Businessman Omprakash ‘Buddy’ Shivraj and some of his employees are being accused of assaulting and threatening members of a National Insurance Scheme (NIS) inspection team last Friday, when they visited his New Providence, East Bank Demerara construction site and seized wage records and time sheets.
However, Shivraj late yesterday afternoon denied the allegations. “I wasn’t even there. It’s all lies,” he told Stabroek News in response to a statement issued by NIS.
NIS said it plans to institute the appropriate actions in accordance with law. The statement said it “condemns in the strongest possible terms this brazen act of intimidation and threat to its officers. The scheme calls on the authorities to deal with this matter urgently and mete out the most condign judgement on all those who were involved in and are guilty of the perpetration of this criminal act.”
In its statement, NIS explained that the inspection team, which was headed by Senior Inspector Nicholas Yearwood, and included Inspectors Regan Baxter, Carolyn Peters and Leslie Allen, who were accompanied by driver Horace Richards, “came under attack” while visiting the construction site at New Providence, East Bank Demerara. The officers, it said, were conducting routine exercises and visited the site to execute a full compliance check.
During the visit, the officers impounded for inspection three wages record and time sheets. As a result, NIS said, they were surrounded by Shivraj and several of his employees, who prevented them from leaving the property. “Mr. Shivraj and his employees held the officers hostage whilst using threats and force in demanding the return of the impounded documents which were forcefully wrenched from the hands of Inspector Regan Baxter,” it added.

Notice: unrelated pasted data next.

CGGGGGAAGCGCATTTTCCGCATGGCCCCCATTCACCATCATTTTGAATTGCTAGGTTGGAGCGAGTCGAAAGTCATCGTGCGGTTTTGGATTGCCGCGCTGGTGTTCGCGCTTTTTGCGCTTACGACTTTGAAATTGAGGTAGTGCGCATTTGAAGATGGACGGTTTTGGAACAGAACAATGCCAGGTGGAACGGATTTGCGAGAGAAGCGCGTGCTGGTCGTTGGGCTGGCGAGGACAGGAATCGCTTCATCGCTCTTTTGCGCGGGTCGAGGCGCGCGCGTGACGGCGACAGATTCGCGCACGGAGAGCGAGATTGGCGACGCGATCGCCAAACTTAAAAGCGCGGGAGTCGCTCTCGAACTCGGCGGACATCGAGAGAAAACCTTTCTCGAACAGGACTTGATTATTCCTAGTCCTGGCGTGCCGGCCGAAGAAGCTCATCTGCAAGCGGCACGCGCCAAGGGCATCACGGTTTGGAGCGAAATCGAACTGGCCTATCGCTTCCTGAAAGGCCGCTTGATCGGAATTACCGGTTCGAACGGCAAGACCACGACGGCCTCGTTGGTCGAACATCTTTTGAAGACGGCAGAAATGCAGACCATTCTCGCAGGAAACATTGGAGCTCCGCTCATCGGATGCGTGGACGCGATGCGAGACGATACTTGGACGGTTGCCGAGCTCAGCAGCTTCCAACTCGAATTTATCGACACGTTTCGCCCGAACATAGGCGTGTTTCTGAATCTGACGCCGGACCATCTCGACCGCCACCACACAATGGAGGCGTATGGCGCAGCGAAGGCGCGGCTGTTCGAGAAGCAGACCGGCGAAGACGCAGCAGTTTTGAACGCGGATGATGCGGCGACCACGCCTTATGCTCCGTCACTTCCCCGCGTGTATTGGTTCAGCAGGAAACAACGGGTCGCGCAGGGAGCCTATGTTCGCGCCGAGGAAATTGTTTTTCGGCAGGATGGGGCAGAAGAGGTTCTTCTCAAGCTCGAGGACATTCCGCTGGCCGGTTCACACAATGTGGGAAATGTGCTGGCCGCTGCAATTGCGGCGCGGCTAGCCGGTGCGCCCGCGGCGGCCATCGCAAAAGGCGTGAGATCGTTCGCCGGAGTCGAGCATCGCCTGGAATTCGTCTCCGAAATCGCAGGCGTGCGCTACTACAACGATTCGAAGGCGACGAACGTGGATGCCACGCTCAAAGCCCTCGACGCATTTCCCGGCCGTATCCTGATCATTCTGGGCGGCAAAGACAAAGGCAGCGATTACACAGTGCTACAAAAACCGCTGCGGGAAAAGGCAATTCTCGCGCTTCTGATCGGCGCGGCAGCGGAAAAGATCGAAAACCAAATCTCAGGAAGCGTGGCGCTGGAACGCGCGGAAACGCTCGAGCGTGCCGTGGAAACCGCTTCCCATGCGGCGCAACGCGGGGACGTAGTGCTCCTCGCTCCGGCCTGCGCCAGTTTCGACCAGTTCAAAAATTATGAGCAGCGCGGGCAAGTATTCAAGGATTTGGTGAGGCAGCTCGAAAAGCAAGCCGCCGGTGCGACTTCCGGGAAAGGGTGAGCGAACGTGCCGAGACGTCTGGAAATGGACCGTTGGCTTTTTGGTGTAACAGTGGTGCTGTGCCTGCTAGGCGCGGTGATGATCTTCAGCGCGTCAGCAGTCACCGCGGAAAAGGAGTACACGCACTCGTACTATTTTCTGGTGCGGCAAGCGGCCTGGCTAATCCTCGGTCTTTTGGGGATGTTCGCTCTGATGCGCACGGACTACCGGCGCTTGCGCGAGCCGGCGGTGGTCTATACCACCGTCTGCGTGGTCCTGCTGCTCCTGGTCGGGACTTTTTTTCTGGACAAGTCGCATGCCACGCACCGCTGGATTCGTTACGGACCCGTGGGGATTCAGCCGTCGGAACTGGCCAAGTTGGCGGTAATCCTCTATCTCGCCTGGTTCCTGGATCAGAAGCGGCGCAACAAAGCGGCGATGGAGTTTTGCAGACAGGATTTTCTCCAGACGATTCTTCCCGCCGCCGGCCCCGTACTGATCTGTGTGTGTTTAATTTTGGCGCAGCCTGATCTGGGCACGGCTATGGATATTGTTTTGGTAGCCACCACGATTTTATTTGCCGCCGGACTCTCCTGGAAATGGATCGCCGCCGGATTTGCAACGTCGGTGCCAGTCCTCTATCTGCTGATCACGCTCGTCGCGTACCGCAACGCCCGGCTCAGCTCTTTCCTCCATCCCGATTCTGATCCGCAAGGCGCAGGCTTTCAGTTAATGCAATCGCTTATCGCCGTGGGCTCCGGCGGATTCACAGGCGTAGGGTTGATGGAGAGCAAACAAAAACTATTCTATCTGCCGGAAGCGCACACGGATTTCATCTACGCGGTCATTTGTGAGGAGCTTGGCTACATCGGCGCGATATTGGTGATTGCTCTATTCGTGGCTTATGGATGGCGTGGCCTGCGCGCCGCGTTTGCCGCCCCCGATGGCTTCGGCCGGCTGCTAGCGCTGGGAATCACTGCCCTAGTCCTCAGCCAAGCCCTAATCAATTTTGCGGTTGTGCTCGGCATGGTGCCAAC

The release said that the matter was later reported to the Providence Police Station.
However, Shivraj yesterday said it was the NIS inspectors who were the aggressors. According to him, the team visited his property to make checks. “You can’t take my wages book when I got to pay wages the next day,” he said, when asked if his wages book were among items seized by members of the team.
He said when he arrived at the site, accessed through Greenfield Park and located just after the Providence Stadium, he cleared the way for the team to pass. He added that he even spoke with them.
Asked if documents were wrenched from the team, Shivraj said that one of his employees saw the documents on the seat of the NIS vehicle, opened the door and picked them up. “Nothing was wrenched from them,” he insisted.
The businessman expressed surprised at the allegations, explaining that the issue was sorted out before the team left. “I don’t understand where all of this is coming from now,” he added.
Meanwhile, the Guyana Police Force is being accused of failing to act upon the report and arrest the businessman and others who were involved in the incident. When contacted, Crime Chief Seelall Persaud said he was unaware of the incident. He further said that assaults and threats are handled at the station level.
A source close to the NIS told Stabroek News yesterday that the team members were terrified as a result of the incident. The source also emphasised the failure of police to act on the report that was lodged.
“Could you imagine that the officers were at the police station for more than an hour and nothing happened?” the source said, while adding that investigators had not even visited the scene to investigate the report.
The source stressed that the inspectors were traumatised as they had been sandwiched by two heavy-duty vehicles, before men who “one could have seen was armed to their teeth under their shirts” opened the vehicle doors and took away documents. The source said that at this point the inspectors were physically assaulted by the men.
It was explained that the district inspector, who is female, was to have gone alone to the location but it was decided that the others would accompany her since the area was vast. “Could you imagine what could have happened to her if she had gone alone?” the source asked.
The source told this newspaper that usually inspectors “have to make their own way” using public transport or their own vehicles.
The visibly upset source said too the incident occurred since last Friday and yet the NIS Board had to wait until a board meeting yesterday to discuss the incident. “This is ridiculous,” the source stressed.
This newspaper was further told that the inspectors turned up at the board meeting for an audience with the board. They waited for almost three hours until the meeting had ended but were unsuccessful as they had not followed protocol, which required them to put in a request.
“This was simply an attempt to get their attention,” the source explained, while noting that this is the first incident of such magnitude in recent times.